Have apps Killed Our ability to adult?
Dating apps kickstarted the dating apocalypse; others showed us we could get someone to do our sh!tty jobs for us. Now that there are apps for basically everything, are they ruining our capacity to think?
“How do I order food when my phone is all the way over there?”
“To solve a problem, we’re using less brain power.”
76: That’s how many apps I have on my phone.
Not including the ones pre-installed by Apple. Seventy-six apps I felt I truly couldn’t live without. I’ve got everything from Facebook and Instagram, to Tinder, Pokémon Go, and some app that makes it look like you’re bald (weird, but I felt it necessary to download one day at the pub). There are apps to measure my heartbeat, to order food, to hire a car, to put a border on a pic, and to check the weather more specifically than the Apple app does. Then there are the apps to sell things, to buy things, and to make people do things for me, like fetch my groceries. Basically, my life is in my phone. I ain’t alone.
I’m willing to bet my breakfast you can spot your phone out of the corner of your eye. And with 85 percent of us apparently choosing mobile apps over websites, there is supply meeting demand—in the Apple App Store alone there are 2.2 million apps for IOS devices. Suddenly my 76 doesn’t sound so bad. But before you surrender to the phone gods, clinical neuropsychologist Ash Nayate sees two problems with the spread of apps.
“The first one comes with social media,” she begins. “We can ask any question and unlike Google, where we have to collate the information and synthesize it in our head, our friends are doing it for us via social media. In order to solve a problem, we’re using less brain power. Secondly, apps are a distraction and we’re shifting towards using the conveniences as a pacifier rather than using our time for more complex problemsolving tasks.”
You see, we’re getting less practiced at the skills we were expected to know 10 years ago without the aid of an app. Think about math—it’s almost okay not to be good at math, and I know I’m rubbish. But it doesn’t matter because I’ve got a calculator on my phone, and Safari as a backup if I can’t even figure out how to find a solution via the calculator. It goes much further than math when it comes to the skills we’re slowly losing the capacity for, too.
Think dating. It’s certainly a skill, honed through evolution and maturity. But with the popularity of apps, we’re slowly losing that skill, or it’s evolving into something completely different. Either way, we’re lazy. Think Wingman, the app that launched in April that lets your friends steer your dating life—you literally aren’t actively using that skill anymore. If that is too dystopic for you, apps Crushh, Heroboyfriend, and Break-up Boss are the latest (paid) apps on the block that will help take care of your whole love life, from figuring out if your crush likes you based on text messages to planning your dates, and then helping you deal with a breakup, in that order. From heart-eyed emojis to an actual breakup, you don’t have to make any decisions as to how you play the dating game.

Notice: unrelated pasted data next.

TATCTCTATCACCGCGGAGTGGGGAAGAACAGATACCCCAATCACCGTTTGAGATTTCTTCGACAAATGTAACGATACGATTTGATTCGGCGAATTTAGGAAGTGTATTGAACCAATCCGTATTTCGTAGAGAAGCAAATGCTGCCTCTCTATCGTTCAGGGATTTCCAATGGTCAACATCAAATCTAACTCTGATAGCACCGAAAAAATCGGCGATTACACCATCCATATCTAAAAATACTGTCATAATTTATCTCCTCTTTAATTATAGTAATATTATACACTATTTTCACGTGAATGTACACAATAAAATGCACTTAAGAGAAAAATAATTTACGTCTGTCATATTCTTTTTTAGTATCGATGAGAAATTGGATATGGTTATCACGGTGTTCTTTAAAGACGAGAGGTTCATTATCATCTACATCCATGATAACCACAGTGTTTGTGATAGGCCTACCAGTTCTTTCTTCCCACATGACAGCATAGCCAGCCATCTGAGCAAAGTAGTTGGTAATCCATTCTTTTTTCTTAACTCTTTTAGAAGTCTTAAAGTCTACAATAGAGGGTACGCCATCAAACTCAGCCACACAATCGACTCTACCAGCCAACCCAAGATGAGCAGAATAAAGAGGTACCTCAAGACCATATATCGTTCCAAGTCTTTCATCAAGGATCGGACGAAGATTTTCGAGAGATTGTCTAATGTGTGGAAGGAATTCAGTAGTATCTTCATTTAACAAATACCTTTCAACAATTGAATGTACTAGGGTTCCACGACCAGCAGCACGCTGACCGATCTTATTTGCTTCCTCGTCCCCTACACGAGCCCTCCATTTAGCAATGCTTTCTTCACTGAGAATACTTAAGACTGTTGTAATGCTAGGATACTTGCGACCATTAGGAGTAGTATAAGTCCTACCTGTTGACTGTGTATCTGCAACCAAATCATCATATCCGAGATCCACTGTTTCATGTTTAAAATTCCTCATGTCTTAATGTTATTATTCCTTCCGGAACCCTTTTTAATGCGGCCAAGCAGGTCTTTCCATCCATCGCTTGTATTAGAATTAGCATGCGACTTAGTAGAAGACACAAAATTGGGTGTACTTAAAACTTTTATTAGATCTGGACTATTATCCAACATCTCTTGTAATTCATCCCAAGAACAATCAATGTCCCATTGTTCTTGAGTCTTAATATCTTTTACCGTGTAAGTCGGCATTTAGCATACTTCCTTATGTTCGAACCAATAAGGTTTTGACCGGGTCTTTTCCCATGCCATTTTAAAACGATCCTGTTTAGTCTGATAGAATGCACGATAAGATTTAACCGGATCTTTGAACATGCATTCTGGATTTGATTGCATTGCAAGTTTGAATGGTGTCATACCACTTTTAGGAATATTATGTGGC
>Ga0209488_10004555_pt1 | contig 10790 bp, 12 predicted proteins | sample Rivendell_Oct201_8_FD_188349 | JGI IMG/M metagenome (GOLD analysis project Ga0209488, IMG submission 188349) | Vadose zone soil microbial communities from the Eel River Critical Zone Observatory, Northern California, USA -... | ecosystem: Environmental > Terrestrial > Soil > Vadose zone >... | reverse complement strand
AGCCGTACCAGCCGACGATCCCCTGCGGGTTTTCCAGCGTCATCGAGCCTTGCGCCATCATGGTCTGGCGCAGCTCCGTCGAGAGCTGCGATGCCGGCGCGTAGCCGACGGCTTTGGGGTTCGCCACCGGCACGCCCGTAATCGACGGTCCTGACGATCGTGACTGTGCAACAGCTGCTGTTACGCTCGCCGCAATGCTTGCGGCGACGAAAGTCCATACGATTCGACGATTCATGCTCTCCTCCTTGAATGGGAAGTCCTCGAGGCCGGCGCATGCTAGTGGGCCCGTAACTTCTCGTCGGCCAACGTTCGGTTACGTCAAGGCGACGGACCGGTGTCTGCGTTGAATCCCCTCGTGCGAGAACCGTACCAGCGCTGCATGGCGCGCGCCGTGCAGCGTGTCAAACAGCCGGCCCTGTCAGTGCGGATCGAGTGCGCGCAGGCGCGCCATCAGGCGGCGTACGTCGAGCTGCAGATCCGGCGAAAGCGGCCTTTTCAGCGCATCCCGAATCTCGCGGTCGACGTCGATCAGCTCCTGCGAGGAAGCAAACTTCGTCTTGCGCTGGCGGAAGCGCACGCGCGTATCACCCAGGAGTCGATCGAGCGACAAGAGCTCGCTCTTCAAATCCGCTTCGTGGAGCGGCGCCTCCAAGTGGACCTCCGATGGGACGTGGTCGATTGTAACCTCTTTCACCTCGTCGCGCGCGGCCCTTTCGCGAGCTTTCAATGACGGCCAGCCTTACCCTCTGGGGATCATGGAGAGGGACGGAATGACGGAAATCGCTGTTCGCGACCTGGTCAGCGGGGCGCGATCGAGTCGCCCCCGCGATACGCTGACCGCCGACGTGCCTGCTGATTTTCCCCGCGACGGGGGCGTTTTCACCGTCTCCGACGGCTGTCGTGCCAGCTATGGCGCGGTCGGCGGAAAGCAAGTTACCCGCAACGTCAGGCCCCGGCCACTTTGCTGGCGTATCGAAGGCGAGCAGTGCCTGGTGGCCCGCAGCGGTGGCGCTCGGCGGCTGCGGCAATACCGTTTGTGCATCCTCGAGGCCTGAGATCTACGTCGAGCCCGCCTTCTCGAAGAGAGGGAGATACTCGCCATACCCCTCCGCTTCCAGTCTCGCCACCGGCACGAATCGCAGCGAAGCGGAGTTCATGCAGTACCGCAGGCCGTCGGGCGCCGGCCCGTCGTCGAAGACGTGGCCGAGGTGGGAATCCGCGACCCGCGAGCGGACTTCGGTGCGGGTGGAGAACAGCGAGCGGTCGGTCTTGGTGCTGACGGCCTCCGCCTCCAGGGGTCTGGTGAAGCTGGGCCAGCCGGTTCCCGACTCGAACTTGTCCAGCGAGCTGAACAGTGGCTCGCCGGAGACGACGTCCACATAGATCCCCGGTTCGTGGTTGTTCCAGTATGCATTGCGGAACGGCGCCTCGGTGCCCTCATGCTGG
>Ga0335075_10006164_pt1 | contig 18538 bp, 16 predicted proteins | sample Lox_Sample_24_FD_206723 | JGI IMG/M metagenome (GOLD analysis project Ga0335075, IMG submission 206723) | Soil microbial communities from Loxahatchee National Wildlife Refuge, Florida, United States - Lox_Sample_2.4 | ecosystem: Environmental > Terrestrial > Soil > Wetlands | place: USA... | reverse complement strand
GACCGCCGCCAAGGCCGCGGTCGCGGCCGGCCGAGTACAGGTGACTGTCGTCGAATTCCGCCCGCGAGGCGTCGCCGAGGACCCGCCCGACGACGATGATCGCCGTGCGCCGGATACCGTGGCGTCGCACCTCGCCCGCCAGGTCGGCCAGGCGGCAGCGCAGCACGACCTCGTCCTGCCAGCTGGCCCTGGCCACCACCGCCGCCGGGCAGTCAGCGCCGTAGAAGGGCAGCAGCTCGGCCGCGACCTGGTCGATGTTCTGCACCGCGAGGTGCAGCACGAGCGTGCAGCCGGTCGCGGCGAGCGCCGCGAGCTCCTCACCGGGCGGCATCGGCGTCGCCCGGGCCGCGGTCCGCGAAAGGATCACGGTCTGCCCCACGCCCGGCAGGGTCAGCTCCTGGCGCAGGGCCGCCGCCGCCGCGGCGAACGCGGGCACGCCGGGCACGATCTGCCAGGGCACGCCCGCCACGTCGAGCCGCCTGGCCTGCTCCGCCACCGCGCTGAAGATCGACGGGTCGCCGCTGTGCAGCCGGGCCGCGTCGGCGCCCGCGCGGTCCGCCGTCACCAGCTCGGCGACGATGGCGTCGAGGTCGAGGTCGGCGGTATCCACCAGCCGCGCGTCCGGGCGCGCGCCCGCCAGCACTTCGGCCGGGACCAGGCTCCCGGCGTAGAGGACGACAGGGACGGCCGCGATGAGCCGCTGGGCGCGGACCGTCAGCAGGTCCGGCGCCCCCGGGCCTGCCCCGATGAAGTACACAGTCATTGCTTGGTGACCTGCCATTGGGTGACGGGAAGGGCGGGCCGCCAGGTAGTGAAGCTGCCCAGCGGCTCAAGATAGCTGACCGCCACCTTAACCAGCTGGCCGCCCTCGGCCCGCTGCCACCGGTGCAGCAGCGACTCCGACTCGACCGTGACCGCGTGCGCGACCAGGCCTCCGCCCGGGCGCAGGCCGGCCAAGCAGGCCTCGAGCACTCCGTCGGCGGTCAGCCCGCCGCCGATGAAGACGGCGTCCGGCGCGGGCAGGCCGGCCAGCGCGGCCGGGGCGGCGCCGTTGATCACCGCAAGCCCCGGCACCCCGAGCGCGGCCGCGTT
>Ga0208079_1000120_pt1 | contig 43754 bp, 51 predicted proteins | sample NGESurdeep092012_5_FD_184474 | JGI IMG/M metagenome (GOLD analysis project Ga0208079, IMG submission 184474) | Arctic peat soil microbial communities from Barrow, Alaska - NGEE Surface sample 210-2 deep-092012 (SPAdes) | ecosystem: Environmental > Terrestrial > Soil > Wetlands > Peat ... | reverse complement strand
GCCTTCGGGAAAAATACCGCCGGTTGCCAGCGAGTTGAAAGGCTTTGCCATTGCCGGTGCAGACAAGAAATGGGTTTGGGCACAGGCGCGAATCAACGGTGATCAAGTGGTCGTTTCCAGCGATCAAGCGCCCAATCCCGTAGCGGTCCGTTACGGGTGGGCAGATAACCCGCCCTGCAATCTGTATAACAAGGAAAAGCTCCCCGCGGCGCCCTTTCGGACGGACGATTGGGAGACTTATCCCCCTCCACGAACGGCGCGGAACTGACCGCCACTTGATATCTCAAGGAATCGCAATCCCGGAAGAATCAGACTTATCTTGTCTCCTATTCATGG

Coupled up? Ha! You’re still losing skills! We’re having our food delivered without having to cook it ourselves, cars are coming to pick us up without having to call a taxi company and use our words, and threehour delivery is there for a dress if we don’t like the one we wore to work. We’re categorically more impatient, Nayate says, as we’ve somehow lost the art of delayed gratifica- tion that we inherited when we began to mature.
Still, before you despair and go off the grid, there is a good side: we’re also getting smarter! Sure, we might be losing all our social skills and becoming less practiced in the art of adulting, while also turning into a bunch of impatient brats who wait for no man, but with all that time saved not hailing cabs or doing long division, we’re able to focus more on the kinds of complex brain exercises and information we weren’t able to dedicate time to in the past.
“One thing psychology knows is that our intelligence as a society is going up,” says Nayate. “These modern conveniences give us more time to devote to learning. Things as simple as a dictionary— there was a time we had to go and look something up; now we can just go through our phone.”
But where do we cross the line between getting smarter and ruining humanity? We’re at least another 10 years away from robots in our homes, so we need to bridge the gap before we’re all meandering around in a pseudo-zombie state, phone clutched in palm. The first step to claiming back our brains? A whole lotta auditing.
“Objectively look at what you want out of your relationships and health and fitness and what you achieve—start with that lifestyle audit,” says Nayate. “If there is a gap, that signals a problem. Then do a time audit by measuring what you do every hour on the hour. It’s amazing how much time we can lose. Awareness is 95 percent of the solution, teamed with self-discipline. Once you know where you’re going wrong, you can be more intentional about where you spend your time and, thus, your brainpower.” Hmmm, I wonder if there’s an app for that...